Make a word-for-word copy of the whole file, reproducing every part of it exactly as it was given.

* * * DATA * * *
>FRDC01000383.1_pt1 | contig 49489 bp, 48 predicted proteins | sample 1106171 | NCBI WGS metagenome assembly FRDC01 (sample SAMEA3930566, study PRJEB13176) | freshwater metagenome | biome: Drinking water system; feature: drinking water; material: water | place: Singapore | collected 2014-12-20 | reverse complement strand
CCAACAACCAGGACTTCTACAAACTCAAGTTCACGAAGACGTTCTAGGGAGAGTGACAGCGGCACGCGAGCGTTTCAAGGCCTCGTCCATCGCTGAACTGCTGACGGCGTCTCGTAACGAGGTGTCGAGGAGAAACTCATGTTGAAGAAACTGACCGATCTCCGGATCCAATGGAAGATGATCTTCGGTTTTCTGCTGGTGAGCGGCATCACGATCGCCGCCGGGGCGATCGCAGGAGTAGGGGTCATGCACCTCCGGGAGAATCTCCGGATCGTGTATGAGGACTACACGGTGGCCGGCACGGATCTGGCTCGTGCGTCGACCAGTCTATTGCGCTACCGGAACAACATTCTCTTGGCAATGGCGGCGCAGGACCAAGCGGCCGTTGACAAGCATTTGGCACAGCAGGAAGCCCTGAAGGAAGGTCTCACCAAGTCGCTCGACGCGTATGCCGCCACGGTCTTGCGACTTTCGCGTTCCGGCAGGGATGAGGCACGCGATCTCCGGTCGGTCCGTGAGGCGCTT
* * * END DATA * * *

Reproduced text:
>FRDC01000383.1_pt1 | contig 49489 bp, 48 predicted proteins | sample 1106171 | NCBI WGS metagenome assembly FRDC01 (sample SAMEA3930566, study PRJEB13176) | freshwater metagenome | biome: Drinking water system; feature: drinking water; material: water | place: Singapore | collected 2014-12-20 | reverse complement strand
CCAACAACCAGGACTTCTACAAACTCAAGTTCACGAAGACGTTCTAGGGAGAGTGACAGCGGCACGCGAGCGTTTCAAGGCCTCGTCCATCGCTGAACTGCTGACGGCGTCTCGTAACGAGGTGTCGAGGAGAAACTCATGTTGAAGAAACTGACCGATCTCCGGATCCAATGGAAGATGATCTTCGGTTTTCTGCTGGTGAGCGGCATCACGATCGCCGCCGGGGCGATCGCAGGAGTAGGGGTCATGCACCTCCGGGAGAATCTCCGGATCGTGTATGAGGACTACACGGTGGCCGGCACGGATCTGGCTCGTGCGTCGACCAGTCTATTGCGCTACCGGAACAACATTCTCTTGGCAATGGCGGCGCAGGACCAAGCGGCCGTTGACAAGCATTTGGCACAGCAGGAAGCCCTGAAGGAAGGTCTCACCAAGTCGCTCGACGCGTATGCCGCCACGGTCTTGCGACTTTCGCGTTCCGGCAGGGATGAGGCACGCGATCTCCGGTCGGTCCGTGAGGCGCTT